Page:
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Growing Tamarix

Growing Tamarix

Showy Tamarix

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Hardy shrubs with a loose habit, scale-like, feathery leaves, reddish stems, and drooping flower plumes in summer. Good for borders, windbreaks, and informal flowering hedges. Hardy in zones 2 to 7. Plant bare root Tamarix in spring 4 to 8 weeks before the last frost. Prepare a hole 12 to 18 inches deep and wide amended with organic matter like compost. Plant with the roots slightly deeper than when grown in the nursery.

Maintenance

Adaptable plants for full sun to part shade in well-drained soils. Tolerates wet soils, drought, and salt. Responds well to pruning to maintain height, and can be cut back to the ground in late winter or early spring. Can be aggressive to invasive in mild winter climates (zones 8 to 10).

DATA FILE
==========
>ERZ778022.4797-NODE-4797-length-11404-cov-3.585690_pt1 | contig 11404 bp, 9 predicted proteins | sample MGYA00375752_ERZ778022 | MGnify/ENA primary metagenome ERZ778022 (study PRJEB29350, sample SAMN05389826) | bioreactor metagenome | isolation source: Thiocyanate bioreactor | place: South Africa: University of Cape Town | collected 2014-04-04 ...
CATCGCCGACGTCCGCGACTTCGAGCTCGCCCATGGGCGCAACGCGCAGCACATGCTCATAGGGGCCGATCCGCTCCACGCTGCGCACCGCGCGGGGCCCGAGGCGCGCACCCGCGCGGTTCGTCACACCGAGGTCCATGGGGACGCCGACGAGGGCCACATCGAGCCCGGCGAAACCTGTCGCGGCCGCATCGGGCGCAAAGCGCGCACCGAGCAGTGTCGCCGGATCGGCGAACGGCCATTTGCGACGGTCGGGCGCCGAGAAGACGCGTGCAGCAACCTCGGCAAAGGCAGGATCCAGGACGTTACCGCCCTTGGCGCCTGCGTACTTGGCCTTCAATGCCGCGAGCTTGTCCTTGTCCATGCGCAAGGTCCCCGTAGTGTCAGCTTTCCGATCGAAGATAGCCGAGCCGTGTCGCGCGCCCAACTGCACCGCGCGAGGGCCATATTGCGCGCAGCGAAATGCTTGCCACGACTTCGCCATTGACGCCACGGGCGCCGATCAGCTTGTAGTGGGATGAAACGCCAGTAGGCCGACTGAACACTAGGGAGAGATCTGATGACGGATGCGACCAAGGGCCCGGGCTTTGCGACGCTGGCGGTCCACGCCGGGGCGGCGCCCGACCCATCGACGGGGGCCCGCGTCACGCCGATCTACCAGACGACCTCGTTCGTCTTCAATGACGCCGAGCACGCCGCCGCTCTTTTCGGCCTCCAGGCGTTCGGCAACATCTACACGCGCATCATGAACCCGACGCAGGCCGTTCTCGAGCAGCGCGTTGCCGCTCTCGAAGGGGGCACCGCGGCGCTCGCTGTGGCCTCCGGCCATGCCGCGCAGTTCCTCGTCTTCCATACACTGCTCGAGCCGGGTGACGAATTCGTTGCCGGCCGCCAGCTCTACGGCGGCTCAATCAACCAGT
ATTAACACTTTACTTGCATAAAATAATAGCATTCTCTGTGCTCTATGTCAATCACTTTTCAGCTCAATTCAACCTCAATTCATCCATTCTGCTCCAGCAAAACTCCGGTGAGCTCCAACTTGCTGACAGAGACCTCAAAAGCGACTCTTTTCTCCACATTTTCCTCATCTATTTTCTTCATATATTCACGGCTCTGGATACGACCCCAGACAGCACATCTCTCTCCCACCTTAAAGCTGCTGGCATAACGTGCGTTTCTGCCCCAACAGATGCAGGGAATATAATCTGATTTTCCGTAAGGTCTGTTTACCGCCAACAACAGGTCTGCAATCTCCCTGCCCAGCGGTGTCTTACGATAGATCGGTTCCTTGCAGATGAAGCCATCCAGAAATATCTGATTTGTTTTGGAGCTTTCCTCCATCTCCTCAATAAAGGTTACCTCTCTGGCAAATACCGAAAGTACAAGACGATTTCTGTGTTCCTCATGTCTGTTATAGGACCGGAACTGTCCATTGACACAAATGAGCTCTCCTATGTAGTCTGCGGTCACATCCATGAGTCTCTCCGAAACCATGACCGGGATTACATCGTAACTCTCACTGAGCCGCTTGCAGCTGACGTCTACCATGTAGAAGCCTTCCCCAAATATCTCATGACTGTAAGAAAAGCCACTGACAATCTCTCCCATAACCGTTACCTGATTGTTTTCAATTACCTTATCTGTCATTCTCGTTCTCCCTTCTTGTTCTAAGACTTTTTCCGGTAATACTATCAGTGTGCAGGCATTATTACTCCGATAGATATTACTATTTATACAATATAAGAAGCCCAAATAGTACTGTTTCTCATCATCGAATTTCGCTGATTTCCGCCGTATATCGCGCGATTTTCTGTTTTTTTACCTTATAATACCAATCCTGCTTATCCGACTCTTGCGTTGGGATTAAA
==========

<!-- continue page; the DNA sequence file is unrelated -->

Fertilizer Recommendations

Use low rates of Gromax Fertilizer Tablets 20-10-5 (51165), Algoflash All-Purpose Liquid Fertilizer 6-6-6 (51085), or Neptune Fish & Seaweed Fertilizer 2-3-1 (51221).

Alternative Products

Use low rates of Gromax Fertilizer Tablets 20-10-5 (51165), Algoflash All-Purpose Liquid Fertilizer 6-6-6 (51085), or Neptune Fish & Seaweed Fertilizer 2-3-1 (51221).

Complimentary Products

Low to moderate feeders that benefit from occasional fertilization. Other hardy flowering shrubs include Forsythia, Genista, and Ninebark.

Tamarix Facts

Usually untroubled by pests or problems. Also called Saltcedar due to its salt tolerance and ability to excrete salt that plants accumulate.

Growing Tips